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1 Introductory concepts 2  Market mechanism  3 Elasticities  4 Market structures 5  Market failures  6  Macro economic activity/eco growth  7 Inflation 8  Employment & unemployment  9  External Stability  10  Income distribution 11.Factors affecting economy  12  Fiscal/Budgetary policy  13  Monetary Policy   14 Aggregate Supply Policies  15 The Policy Mix

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MRPs and equity in the personal distribution of income

MRPs can have conflicting effects on equity in the distribution of income.  The benefits of reforms are generally obtained by ‘squeezing’ more out of Australia's existing resources.  Squeezing more out of labour involves existing workers producing more output (i.e. increase labour productivity).  This can mean labour redundancies or unemployment for some workers (following industry restructuring), or even reduced wages and conditions, particularly for the unskilled in a more deregulated labour market.  

Higher unemployment and reduced effective wage rates for the low skilled will have negative implications for equity in the distribution of income.  This is particularly the case in the short term, but over the longer term, we could see improvements in equity as unemployment falls in line with the job creating benefits of micro reforms.  This occurs because lower unemployment levels provide more people with access to incomes, improving their access to goods and services and decreasing the incidence of absolute poverty.  

However, the reforms to the labour market makes it possible that low skilled workers will suffer in the longer term relative to skilled workers, thereby having a negative impact on the distribution of income (increasing the size of the gini coefficient).  Some economists refer to the possible emergence of a class of workers fitting the description of 'the working poor'.  This occurs when we have a number of workers employed at wage levels that are considered too low and only just above the net benefits they would receive on welfare.  Note that this problem could diminish in size as low skilled workers will have even more incentive to improve skills in an effort to earn higher wages.  This would further boost productivity and the supply potential of the economy.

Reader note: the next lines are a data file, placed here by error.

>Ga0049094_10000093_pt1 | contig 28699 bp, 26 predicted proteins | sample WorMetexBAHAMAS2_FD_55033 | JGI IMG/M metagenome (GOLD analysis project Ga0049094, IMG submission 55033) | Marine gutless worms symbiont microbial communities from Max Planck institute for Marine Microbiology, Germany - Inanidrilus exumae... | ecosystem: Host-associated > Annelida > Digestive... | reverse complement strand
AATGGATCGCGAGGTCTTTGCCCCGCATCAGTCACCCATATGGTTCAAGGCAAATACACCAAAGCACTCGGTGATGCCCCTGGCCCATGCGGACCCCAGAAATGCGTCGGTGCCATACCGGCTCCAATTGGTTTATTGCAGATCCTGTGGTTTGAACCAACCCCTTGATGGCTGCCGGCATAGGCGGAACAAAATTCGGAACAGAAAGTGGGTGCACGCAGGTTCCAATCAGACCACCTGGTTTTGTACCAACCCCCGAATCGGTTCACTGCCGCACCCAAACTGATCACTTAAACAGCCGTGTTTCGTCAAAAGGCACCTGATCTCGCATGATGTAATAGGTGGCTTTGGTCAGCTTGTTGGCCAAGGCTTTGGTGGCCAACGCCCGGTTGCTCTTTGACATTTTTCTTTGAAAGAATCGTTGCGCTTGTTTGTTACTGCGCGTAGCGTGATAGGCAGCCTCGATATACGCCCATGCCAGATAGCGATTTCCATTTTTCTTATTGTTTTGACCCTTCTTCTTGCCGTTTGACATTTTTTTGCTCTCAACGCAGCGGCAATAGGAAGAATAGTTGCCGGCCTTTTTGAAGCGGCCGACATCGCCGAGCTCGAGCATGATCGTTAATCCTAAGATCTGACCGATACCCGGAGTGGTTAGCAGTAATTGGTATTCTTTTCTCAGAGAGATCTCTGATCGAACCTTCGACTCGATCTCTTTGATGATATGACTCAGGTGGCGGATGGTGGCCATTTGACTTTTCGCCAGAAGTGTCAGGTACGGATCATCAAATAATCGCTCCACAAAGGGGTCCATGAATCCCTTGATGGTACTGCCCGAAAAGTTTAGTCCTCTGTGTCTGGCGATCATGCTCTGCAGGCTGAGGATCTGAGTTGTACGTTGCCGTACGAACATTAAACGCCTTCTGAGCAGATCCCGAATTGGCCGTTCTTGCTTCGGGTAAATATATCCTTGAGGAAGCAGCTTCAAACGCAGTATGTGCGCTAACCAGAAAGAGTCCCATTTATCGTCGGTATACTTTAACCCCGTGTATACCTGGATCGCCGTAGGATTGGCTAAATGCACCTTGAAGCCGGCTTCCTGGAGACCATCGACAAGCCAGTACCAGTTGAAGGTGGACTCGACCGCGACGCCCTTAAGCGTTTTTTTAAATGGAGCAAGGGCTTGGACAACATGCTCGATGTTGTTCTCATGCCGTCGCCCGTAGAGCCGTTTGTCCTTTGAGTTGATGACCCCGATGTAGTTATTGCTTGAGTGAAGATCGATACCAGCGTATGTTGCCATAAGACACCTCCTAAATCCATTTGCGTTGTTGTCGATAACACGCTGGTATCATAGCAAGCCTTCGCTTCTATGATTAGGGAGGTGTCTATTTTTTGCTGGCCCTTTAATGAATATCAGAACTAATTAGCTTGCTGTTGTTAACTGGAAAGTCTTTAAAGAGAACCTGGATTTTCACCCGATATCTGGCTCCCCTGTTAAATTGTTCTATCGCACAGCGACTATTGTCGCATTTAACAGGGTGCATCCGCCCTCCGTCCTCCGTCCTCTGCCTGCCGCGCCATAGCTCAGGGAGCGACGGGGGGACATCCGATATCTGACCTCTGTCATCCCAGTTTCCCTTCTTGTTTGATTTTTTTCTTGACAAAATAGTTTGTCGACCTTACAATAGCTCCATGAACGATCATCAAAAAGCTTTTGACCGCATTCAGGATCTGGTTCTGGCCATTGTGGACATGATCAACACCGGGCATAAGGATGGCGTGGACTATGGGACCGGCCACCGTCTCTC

The ability for microeconomic reforms to simultaneously improve both productivity and equity are highlighted in the report  'Towards more productive and equitable workplaces - an evaluation of the Fair Work Legislation' (

'the Panel did not accept that enhancing productivity and enhancing equity are conflicting goals.  Increased productivity permits both higher wages and higher profits. Increased equity need not come at a cost to productivity. Indeed, by supporting harmony in the workplace, increased equity may well reduce turnover, training costs and employee dissatisfaction, all of which enhance a productive workplace culture.'

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